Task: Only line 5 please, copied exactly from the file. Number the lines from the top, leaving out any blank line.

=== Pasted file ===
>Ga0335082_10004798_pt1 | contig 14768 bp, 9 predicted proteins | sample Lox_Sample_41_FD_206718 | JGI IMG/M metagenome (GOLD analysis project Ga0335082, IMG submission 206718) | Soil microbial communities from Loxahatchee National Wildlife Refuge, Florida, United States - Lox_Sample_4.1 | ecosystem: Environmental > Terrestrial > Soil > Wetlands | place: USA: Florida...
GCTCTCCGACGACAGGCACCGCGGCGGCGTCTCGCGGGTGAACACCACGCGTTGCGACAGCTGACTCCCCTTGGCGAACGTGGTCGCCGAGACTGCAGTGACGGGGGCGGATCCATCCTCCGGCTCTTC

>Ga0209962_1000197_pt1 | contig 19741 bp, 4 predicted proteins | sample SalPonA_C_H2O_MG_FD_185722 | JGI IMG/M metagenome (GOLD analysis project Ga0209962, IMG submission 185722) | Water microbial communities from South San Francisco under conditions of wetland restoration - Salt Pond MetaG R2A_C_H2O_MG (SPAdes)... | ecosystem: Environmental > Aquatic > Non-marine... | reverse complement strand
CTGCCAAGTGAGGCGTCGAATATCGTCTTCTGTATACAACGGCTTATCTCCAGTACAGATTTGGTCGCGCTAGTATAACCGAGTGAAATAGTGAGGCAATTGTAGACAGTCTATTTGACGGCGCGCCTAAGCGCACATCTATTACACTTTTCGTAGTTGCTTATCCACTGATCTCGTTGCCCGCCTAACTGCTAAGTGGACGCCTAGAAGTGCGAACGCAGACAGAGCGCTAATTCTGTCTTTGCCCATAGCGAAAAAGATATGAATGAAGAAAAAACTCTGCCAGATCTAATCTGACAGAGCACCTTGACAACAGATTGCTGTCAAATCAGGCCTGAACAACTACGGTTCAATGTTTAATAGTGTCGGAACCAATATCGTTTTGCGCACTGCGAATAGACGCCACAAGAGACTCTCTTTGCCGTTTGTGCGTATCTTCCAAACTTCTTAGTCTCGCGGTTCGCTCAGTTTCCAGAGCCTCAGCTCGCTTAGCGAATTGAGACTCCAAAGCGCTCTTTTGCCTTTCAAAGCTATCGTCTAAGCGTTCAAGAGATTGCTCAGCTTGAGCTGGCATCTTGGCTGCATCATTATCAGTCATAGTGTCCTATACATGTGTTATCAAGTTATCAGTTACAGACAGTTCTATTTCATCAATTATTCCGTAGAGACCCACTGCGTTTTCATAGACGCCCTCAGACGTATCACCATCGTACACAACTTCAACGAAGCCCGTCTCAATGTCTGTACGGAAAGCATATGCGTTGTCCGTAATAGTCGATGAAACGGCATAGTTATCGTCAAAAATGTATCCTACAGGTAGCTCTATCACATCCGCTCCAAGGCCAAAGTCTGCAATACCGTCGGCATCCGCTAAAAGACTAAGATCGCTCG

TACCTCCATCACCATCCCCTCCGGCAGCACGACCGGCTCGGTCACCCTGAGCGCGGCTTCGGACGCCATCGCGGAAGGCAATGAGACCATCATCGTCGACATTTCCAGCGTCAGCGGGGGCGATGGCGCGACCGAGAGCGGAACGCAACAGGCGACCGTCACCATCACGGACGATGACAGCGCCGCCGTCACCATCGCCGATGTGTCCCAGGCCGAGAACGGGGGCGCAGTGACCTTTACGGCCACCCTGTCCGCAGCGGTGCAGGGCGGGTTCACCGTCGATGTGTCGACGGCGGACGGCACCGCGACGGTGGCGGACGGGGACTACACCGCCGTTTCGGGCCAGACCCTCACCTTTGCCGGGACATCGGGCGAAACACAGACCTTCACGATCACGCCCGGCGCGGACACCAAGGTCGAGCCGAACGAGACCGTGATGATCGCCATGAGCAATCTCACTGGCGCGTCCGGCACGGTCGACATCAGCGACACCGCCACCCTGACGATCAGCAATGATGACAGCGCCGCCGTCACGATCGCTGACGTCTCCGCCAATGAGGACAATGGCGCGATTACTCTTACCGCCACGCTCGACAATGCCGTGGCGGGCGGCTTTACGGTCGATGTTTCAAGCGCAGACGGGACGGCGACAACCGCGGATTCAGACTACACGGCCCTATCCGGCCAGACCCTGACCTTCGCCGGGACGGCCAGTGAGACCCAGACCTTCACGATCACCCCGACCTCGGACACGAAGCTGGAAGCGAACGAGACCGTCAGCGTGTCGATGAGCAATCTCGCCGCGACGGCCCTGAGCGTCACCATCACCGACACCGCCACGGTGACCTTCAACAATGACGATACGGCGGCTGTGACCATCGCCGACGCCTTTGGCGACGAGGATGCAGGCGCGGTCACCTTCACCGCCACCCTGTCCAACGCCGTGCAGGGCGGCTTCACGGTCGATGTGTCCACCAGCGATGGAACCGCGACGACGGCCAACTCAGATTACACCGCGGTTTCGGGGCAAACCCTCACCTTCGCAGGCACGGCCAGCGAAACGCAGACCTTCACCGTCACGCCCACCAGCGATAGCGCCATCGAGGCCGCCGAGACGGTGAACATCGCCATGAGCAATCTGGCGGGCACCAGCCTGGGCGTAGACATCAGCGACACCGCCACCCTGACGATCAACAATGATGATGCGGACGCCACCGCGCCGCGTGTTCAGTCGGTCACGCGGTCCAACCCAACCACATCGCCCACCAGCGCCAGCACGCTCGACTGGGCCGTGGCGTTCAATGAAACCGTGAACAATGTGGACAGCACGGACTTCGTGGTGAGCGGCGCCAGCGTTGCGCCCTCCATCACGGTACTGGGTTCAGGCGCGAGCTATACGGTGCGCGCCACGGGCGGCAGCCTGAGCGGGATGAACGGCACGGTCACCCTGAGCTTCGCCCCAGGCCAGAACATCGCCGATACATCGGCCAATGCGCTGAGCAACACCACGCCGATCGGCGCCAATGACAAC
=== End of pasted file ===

TACCTCCATCACCATCCCCTCCGGCAGCACGACCGGCTCGGTCACCCTGAGCGCGGCTTCGGACGCCATCGCGGAAGGCAATGAGACCATCATCGTCGACATTTCCAGCGTCAGCGGGGGCGATGGCGCGACCGAGAGCGGAACGCAACAGGCGACCGTCACCATCACGGACGATGACAGCGCCGCCGTCACCATCGCCGATGTGTCCCAGGCCGAGAACGGGGGCGCAGTGACCTTTACGGCCACCCTGTCCGCAGCGGTGCAGGGCGGGTTCACCGTCGATGTGTCGACGGCGGACGGCACCGCGACGGTGGCGGACGGGGACTACACCGCCGTTTCGGGCCAGACCCTCACCTTTGCCGGGACATCGGGCGAAACACAGACCTTCACGATCACGCCCGGCGCGGACACCAAGGTCGAGCCGAACGAGACCGTGATGATCGCCATGAGCAATCTCACTGGCGCGTCCGGCACGGTCGACATCAGCGACACCGCCACCCTGACGATCAGCAATGATGACAGCGCCGCCGTCACGATCGCTGACGTCTCCGCCAATGAGGACAATGGCGCGATTACTCTTACCGCCACGCTCGACAATGCCGTGGCGGGCGGCTTTACGGTCGATGTTTCAAGCGCAGACGGGACGGCGACAACCGCGGATTCAGACTACACGGCCCTATCCGGCCAGACCCTGACCTTCGCCGGGACGGCCAGTGAGACCCAGACCTTCACGATCACCCCGACCTCGGACACGAAGCTGGAAGCGAACGAGACCGTCAGCGTGTCGATGAGCAATCTCGCCGCGACGGCCCTGAGCGTCACCATCACCGACACCGCCACGGTGACCTTCAACAATGACGATACGGCGGCTGTGACCATCGCCGACGCCTTTGGCGACGAGGATGCAGGCGCGGTCACCTTCACCGCCACCCTGTCCAACGCCGTGCAGGGCGGCTTCACGGTCGATGTGTCCACCAGCGATGGAACCGCGACGACGGCCAACTCAGATTACACCGCGGTTTCGGGGCAAACCCTCACCTTCGCAGGCACGGCCAGCGAAACGCAGACCTTCACCGTCACGCCCACCAGCGATAGCGCCATCGAGGCCGCCGAGACGGTGAACATCGCCATGAGCAATCTGGCGGGCACCAGCCTGGGCGTAGACATCAGCGACACCGCCACCCTGACGATCAACAATGATGATGCGGACGCCACCGCGCCGCGTGTTCAGTCGGTCACGCGGTCCAACCCAACCACATCGCCCACCAGCGCCAGCACGCTCGACTGGGCCGTGGCGTTCAATGAAACCGTGAACAATGTGGACAGCACGGACTTCGTGGTGAGCGGCGCCAGCGTTGCGCCCTCCATCACGGTACTGGGTTCAGGCGCGAGCTATACGGTGCGCGCCACGGGCGGCAGCCTGAGCGGGATGAACGGCACGGTCACCCTGAGCTTCGCCCCAGGCCAGAACATCGCCGATACATCGGCCAATGCGCTGAGCAACACCACGCCGATCGGCGCCAATGACAAC